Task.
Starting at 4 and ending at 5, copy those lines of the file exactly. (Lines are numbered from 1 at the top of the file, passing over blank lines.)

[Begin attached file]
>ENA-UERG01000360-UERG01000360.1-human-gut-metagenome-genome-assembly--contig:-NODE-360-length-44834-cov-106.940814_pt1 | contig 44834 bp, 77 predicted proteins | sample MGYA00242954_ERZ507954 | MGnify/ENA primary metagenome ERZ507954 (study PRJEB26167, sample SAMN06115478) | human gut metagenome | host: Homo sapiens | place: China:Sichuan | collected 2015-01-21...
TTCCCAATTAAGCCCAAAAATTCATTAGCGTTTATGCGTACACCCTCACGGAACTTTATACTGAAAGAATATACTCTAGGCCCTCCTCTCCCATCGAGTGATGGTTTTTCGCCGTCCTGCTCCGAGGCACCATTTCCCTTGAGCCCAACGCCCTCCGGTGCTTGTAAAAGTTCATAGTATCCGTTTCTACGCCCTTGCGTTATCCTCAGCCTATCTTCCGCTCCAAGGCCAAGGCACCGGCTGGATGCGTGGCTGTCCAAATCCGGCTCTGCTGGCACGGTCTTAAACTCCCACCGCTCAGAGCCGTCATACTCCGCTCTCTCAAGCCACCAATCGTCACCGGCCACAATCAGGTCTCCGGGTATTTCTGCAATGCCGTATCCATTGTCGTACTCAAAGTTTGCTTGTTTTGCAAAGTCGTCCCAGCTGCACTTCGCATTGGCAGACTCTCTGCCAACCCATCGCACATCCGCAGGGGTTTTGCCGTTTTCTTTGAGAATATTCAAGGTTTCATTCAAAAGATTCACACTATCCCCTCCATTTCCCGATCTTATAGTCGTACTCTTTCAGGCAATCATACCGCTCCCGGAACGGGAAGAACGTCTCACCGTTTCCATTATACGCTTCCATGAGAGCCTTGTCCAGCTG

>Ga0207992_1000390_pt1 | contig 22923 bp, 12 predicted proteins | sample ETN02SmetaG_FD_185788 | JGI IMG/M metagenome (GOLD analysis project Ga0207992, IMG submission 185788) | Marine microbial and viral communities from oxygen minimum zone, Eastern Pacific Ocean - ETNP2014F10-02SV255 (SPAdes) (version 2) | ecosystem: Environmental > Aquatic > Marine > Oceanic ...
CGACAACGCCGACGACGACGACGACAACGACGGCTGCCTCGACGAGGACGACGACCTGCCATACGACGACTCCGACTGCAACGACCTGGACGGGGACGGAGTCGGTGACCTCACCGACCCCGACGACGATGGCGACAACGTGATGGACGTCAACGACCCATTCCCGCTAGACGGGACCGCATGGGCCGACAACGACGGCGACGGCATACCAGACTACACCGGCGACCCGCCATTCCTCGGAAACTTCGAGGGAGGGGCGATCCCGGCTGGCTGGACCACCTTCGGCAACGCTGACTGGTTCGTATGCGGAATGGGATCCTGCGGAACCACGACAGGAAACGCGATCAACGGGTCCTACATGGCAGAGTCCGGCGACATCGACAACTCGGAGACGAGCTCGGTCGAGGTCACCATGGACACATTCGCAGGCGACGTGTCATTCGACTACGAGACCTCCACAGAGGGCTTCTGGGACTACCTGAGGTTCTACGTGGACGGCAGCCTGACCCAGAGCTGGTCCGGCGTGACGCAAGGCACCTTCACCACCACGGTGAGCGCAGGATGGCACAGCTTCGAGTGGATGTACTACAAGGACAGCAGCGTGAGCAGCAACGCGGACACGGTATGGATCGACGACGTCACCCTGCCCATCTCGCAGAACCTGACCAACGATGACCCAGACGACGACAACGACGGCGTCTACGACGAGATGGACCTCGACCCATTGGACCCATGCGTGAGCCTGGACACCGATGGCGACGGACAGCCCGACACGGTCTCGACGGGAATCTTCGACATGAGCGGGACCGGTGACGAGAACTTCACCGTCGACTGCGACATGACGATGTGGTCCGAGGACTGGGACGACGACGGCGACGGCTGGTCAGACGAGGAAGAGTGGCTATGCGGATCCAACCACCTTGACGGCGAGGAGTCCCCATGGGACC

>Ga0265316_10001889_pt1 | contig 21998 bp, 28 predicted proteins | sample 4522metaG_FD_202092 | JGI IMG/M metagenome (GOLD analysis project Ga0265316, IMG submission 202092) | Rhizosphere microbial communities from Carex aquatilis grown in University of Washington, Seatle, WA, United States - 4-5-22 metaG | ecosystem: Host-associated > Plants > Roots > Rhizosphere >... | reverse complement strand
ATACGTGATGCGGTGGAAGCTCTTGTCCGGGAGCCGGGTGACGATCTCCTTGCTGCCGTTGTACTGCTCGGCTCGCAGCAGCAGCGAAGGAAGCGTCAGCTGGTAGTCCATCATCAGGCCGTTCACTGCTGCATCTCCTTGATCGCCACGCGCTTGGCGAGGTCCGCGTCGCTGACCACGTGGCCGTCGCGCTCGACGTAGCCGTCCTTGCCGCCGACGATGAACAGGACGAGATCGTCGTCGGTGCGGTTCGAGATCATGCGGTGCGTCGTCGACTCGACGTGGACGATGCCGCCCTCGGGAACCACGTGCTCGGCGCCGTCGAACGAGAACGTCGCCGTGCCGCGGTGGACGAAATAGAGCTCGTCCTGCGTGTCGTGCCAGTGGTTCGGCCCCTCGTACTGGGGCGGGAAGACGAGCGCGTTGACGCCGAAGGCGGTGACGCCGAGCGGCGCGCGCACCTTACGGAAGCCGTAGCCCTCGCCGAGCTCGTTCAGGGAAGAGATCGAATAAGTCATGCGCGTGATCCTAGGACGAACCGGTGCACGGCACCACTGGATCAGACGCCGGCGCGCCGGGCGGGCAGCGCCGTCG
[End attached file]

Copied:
CGACAACGCCGACGACGACGACGACAACGACGGCTGCCTCGACGAGGACGACGACCTGCCATACGACGACTCCGACTGCAACGACCTGGACGGGGACGGAGTCGGTGACCTCACCGACCCCGACGACGATGGCGACAACGTGATGGACGTCAACGACCCATTCCCGCTAGACGGGACCGCATGGGCCGACAACGACGGCGACGGCATACCAGACTACACCGGCGACCCGCCATTCCTCGGAAACTTCGAGGGAGGGGCGATCCCGGCTGGCTGGACCACCTTCGGCAACGCTGACTGGTTCGTATGCGGAATGGGATCCTGCGGAACCACGACAGGAAACGCGATCAACGGGTCCTACATGGCAGAGTCCGGCGACATCGACAACTCGGAGACGAGCTCGGTCGAGGTCACCATGGACACATTCGCAGGCGACGTGTCATTCGACTACGAGACCTCCACAGAGGGCTTCTGGGACTACCTGAGGTTCTACGTGGACGGCAGCCTGACCCAGAGCTGGTCCGGCGTGACGCAAGGCACCTTCACCACCACGGTGAGCGCAGGATGGCACAGCTTCGAGTGGATGTACTACAAGGACAGCAGCGTGAGCAGCAACGCGGACACGGTATGGATCGACGACGTCACCCTGCCCATCTCGCAGAACCTGACCAACGATGACCCAGACGACGACAACGACGGCGTCTACGACGAGATGGACCTCGACCCATTGGACCCATGCGTGAGCCTGGACACCGATGGCGACGGACAGCCCGACACGGTCTCGACGGGAATCTTCGACATGAGCGGGACCGGTGACGAGAACTTCACCGTCGACTGCGACATGACGATGTGGTCCGAGGACTGGGACGACGACGGCGACGGCTGGTCAGACGAGGAAGAGTGGCTATGCGGATCCAACCACCTTGACGGCGAGGAGTCCCCATGGGACC

>Ga0265316_10001889_pt1 | contig 21998 bp, 28 predicted proteins | sample 4522metaG_FD_202092 | JGI IMG/M metagenome (GOLD analysis project Ga0265316, IMG submission 202092) | Rhizosphere microbial communities from Carex aquatilis grown in University of Washington, Seatle, WA, United States - 4-5-22 metaG | ecosystem: Host-associated > Plants > Roots > Rhizosphere >... | reverse complement strand